Canning Basin coal company Rey Resources (ASX: REY) and its management have found themselves in a tussle for control of the company.
First, Gujarat NRE Minerals (ASX: GUJ) lobbed an offer at 9 cents per share, or a share offer of 1 GUJ share for 5 REY shares. This did not get the attention of many REY shareholders.
Now Hong Kong merchant bank Crosby Capital has served up a new offer to acquire all REY shares, offering 19.5 cents cash per REY share. With the current REY share price, of 19.5 cents, this offer will at least get attention from REY shareholders.
The prize. REY owns coal, alot of it, covering large areas in the Canning basin of Western Australia. How much will take time to figure out.
REY defined a 511 million tonne JORC resource at Duchess Paradise in the Canning Basin in June 2009. And announced the resource is the subject of a pre‐feasibility study to investigate its potential to support an initial two million tonne per year thermal coal export operation using existing port infrastructure.
However, this resource may just be the tip of an iceberg.
Recently, Kevin Wilson managing director of Rey Resources said a new drilling program is targeting 1‐2 billion tonnes of coal above 350 metres depth.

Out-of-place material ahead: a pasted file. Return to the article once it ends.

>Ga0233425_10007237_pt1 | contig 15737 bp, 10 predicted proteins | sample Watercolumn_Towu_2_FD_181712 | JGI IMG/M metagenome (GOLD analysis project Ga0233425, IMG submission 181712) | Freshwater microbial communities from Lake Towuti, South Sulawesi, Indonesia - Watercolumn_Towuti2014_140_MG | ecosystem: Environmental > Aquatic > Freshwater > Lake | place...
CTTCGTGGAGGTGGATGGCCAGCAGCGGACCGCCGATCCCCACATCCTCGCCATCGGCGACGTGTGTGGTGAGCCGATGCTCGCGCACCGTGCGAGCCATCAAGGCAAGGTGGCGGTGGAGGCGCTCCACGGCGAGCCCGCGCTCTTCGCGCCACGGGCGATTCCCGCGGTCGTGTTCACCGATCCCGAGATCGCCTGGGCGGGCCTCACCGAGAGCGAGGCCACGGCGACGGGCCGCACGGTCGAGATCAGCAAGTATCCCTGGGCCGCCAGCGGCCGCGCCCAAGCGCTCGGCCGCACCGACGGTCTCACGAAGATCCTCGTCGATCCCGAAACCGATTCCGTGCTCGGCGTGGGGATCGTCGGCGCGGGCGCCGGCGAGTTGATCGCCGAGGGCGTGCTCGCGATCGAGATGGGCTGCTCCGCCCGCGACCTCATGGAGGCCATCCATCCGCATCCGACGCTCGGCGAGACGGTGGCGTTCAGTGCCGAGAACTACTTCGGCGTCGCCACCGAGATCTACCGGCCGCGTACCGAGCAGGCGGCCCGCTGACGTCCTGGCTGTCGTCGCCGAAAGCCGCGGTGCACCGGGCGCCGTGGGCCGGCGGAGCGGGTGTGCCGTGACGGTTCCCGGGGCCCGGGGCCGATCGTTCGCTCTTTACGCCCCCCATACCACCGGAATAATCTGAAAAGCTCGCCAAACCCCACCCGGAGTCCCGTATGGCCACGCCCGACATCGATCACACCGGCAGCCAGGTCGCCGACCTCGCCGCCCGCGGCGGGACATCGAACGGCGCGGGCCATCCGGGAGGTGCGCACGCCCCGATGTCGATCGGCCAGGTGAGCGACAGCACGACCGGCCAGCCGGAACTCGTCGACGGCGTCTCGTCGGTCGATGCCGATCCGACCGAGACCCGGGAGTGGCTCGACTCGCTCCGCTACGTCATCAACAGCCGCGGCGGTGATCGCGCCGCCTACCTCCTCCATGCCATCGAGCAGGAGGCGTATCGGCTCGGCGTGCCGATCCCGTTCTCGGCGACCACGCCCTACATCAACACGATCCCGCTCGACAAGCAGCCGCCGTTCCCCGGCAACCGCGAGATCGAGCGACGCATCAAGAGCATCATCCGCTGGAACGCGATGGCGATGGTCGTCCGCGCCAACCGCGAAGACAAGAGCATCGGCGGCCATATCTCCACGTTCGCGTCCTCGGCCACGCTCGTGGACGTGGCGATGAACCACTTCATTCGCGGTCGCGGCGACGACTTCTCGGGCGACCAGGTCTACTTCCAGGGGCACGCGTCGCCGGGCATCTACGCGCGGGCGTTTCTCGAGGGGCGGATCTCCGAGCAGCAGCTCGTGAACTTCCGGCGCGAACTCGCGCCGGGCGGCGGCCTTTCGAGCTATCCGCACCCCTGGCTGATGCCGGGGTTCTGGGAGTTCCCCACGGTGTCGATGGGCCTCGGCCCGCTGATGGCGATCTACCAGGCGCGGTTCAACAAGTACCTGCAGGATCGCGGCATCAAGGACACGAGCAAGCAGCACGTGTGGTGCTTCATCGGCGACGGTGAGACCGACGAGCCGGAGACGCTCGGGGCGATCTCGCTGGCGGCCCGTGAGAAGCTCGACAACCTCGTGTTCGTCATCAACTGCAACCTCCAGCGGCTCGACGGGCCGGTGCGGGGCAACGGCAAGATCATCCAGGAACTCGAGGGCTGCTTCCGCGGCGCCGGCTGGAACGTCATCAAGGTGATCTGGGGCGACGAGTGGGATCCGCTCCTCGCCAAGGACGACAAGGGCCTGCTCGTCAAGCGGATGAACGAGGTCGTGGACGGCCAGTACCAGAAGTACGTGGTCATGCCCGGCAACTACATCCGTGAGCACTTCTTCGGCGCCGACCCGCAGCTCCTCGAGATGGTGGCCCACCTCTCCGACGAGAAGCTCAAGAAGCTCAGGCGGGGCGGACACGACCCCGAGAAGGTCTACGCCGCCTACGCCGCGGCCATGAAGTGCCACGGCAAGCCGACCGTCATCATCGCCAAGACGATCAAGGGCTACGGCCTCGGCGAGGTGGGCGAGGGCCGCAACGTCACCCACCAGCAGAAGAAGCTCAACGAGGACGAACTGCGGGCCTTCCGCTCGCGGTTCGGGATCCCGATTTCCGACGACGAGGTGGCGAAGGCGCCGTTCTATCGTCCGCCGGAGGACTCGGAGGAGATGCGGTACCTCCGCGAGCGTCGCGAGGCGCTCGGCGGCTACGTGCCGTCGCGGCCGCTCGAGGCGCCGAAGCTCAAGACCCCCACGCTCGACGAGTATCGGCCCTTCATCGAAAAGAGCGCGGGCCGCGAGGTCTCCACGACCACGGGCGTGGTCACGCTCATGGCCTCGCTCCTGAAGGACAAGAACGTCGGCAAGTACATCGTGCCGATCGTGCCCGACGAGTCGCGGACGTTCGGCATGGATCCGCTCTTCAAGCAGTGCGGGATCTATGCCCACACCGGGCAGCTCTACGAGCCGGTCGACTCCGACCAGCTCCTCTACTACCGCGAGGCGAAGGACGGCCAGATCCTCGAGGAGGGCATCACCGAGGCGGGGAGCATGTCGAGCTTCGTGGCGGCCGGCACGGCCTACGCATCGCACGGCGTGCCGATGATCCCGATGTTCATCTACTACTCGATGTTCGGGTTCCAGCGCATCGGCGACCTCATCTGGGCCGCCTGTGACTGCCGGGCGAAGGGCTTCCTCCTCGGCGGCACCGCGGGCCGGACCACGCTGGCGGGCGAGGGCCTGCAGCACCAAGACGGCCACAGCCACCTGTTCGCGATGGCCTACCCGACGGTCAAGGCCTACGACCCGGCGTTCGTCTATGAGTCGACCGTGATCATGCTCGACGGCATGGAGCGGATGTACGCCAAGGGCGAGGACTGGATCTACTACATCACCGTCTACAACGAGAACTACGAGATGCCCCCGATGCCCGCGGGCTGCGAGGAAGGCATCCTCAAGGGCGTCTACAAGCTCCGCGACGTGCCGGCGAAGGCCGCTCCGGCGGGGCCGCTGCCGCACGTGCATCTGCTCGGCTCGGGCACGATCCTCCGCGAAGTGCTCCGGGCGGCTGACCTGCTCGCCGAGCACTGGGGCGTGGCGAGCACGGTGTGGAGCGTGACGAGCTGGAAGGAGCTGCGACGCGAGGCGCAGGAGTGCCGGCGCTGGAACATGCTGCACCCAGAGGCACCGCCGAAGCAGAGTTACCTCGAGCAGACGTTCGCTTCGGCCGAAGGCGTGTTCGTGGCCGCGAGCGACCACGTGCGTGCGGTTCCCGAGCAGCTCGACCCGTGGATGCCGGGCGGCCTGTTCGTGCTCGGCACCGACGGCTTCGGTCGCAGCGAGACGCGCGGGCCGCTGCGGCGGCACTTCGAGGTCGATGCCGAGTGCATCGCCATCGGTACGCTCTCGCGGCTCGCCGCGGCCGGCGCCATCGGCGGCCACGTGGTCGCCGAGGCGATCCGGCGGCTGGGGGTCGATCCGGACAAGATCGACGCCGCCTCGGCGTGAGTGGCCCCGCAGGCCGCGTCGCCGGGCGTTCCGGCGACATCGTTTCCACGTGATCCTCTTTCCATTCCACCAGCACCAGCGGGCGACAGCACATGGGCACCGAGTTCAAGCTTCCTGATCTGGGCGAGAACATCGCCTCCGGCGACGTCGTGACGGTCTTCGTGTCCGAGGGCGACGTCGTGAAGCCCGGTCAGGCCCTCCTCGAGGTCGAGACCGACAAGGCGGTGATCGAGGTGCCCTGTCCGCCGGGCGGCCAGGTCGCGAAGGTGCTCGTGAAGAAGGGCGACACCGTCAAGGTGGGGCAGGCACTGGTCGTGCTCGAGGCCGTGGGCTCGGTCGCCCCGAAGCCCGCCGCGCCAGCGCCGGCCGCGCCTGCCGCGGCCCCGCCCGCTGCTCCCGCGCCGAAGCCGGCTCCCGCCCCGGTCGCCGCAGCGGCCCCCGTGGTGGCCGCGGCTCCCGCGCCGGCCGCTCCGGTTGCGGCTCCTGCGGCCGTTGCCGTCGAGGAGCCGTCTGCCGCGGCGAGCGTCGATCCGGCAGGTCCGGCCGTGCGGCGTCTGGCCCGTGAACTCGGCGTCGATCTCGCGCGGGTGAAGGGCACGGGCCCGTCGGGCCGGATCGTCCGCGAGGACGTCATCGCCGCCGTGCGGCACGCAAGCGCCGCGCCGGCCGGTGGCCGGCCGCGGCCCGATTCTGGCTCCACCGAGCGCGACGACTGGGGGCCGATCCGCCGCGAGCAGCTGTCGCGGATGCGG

Wilson is convinced there is a whole lot more coal in the tenements, and current valuations for REY do not take this upside into account.
What would not have escaped Gujarat's and Crosby's interest is a recent report concluded there was potential in REY's huge 8,000 sq km lease area in the Canning Basin, for near surface 9‐11 billion tonnes of potential coal (<350 metres depth).
Now this is a situation that has suddenly became even more interesting, with Crosby's offer. In a world where coal shortages will likely become critical in 2012, the prize is real.
Coal India, the world’s largest miner of the fuel, said it wants to import 50 million metric tons of thermal coal a year from Australia, Indonesia and Mozambique from 2016 to meet an expected rise in power demand.